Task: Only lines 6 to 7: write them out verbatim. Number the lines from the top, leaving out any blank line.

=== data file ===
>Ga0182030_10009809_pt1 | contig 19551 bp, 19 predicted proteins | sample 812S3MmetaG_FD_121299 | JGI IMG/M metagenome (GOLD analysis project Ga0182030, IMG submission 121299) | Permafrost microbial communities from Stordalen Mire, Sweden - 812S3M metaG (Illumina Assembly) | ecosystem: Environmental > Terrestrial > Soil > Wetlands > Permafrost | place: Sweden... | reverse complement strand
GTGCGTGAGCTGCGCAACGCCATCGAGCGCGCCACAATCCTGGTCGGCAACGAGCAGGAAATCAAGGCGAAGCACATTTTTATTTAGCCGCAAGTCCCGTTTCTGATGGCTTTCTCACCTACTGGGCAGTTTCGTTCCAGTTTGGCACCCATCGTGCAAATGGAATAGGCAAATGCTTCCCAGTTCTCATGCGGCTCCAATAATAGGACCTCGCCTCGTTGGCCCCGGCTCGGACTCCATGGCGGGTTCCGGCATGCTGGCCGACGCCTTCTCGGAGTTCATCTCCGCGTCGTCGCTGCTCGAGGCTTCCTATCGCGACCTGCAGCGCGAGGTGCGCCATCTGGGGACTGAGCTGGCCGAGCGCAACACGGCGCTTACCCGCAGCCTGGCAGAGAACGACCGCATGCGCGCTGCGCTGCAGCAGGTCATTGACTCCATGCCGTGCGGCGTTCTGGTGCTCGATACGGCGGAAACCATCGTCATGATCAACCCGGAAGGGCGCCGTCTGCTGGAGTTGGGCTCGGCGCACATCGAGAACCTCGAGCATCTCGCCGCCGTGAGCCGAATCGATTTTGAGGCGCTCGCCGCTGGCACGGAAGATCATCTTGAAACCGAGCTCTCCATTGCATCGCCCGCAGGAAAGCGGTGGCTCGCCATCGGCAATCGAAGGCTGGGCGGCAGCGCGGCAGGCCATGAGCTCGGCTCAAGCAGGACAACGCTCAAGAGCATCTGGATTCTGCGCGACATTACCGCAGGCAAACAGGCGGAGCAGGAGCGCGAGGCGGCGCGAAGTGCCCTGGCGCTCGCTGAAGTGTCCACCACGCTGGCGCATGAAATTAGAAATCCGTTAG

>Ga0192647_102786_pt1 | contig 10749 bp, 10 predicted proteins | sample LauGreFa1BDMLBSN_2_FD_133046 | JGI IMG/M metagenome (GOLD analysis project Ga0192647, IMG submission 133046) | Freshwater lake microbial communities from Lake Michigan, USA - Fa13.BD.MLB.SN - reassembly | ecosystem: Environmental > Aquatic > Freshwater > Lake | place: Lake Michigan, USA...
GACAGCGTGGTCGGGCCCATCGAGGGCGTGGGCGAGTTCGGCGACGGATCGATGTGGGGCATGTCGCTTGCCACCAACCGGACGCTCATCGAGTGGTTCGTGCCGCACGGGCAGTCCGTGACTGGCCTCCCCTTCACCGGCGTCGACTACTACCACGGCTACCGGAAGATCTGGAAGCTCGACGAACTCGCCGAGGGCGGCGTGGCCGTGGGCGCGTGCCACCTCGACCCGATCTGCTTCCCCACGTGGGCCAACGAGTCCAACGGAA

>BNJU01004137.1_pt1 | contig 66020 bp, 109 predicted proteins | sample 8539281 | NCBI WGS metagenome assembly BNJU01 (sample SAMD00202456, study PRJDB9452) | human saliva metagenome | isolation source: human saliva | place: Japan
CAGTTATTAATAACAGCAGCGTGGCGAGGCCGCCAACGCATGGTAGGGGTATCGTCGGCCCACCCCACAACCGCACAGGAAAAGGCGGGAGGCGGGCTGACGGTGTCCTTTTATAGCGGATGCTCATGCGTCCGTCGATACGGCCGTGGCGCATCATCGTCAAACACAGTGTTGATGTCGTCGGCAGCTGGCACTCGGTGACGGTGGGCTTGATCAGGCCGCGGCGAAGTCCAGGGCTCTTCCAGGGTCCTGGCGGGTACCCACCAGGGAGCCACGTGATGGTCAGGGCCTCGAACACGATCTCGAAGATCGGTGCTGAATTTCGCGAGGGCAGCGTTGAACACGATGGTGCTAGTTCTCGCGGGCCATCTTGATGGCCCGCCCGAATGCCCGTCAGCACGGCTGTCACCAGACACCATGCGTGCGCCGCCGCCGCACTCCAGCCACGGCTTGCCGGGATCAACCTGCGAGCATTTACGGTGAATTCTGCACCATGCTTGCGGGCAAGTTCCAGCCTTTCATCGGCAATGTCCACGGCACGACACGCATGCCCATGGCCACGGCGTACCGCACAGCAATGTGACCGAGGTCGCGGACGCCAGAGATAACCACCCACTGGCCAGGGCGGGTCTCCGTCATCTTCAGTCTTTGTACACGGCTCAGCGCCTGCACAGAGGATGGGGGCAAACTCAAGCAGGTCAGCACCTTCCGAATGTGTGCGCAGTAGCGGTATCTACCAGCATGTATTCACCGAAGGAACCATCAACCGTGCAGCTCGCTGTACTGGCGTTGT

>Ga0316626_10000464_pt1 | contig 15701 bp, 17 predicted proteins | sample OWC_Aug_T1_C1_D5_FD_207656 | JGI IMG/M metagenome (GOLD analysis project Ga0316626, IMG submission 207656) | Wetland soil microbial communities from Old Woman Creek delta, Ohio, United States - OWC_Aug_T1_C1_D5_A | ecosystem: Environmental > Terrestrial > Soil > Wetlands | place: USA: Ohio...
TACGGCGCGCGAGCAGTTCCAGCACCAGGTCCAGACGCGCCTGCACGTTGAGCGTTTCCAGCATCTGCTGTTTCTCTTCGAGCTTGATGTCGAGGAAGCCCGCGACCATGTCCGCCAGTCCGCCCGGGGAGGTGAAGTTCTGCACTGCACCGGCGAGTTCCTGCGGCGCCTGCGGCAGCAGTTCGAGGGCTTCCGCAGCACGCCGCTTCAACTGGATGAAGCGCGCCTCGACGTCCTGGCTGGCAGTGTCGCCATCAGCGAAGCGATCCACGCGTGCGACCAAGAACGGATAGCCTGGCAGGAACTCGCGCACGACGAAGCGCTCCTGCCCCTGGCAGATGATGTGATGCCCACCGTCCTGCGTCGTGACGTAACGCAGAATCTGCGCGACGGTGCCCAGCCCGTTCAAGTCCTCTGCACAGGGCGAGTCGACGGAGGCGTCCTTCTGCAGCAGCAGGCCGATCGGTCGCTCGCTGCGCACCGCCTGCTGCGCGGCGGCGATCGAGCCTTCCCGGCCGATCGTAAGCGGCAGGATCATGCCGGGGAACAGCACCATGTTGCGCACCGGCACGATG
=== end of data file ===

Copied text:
CAGTTATTAATAACAGCAGCGTGGCGAGGCCGCCAACGCATGGTAGGGGTATCGTCGGCCCACCCCACAACCGCACAGGAAAAGGCGGGAGGCGGGCTGACGGTGTCCTTTTATAGCGGATGCTCATGCGTCCGTCGATACGGCCGTGGCGCATCATCGTCAAACACAGTGTTGATGTCGTCGGCAGCTGGCACTCGGTGACGGTGGGCTTGATCAGGCCGCGGCGAAGTCCAGGGCTCTTCCAGGGTCCTGGCGGGTACCCACCAGGGAGCCACGTGATGGTCAGGGCCTCGAACACGATCTCGAAGATCGGTGCTGAATTTCGCGAGGGCAGCGTTGAACACGATGGTGCTAGTTCTCGCGGGCCATCTTGATGGCCCGCCCGAATGCCCGTCAGCACGGCTGTCACCAGACACCATGCGTGCGCCGCCGCCGCACTCCAGCCACGGCTTGCCGGGATCAACCTGCGAGCATTTACGGTGAATTCTGCACCATGCTTGCGGGCAAGTTCCAGCCTTTCATCGGCAATGTCCACGGCACGACACGCATGCCCATGGCCACGGCGTACCGCACAGCAATGTGACCGAGGTCGCGGACGCCAGAGATAACCACCCACTGGCCAGGGCGGGTCTCCGTCATCTTCAGTCTTTGTACACGGCTCAGCGCCTGCACAGAGGATGGGGGCAAACTCAAGCAGGTCAGCACCTTCCGAATGTGTGCGCAGTAGCGGTATCTACCAGCATGTATTCACCGAAGGAACCATCAACCGTGCAGCTCGCTGTACTGGCGTTGT

>Ga0316626_10000464_pt1 | contig 15701 bp, 17 predicted proteins | sample OWC_Aug_T1_C1_D5_FD_207656 | JGI IMG/M metagenome (GOLD analysis project Ga0316626, IMG submission 207656) | Wetland soil microbial communities from Old Woman Creek delta, Ohio, United States - OWC_Aug_T1_C1_D5_A | ecosystem: Environmental > Terrestrial > Soil > Wetlands | place: USA: Ohio...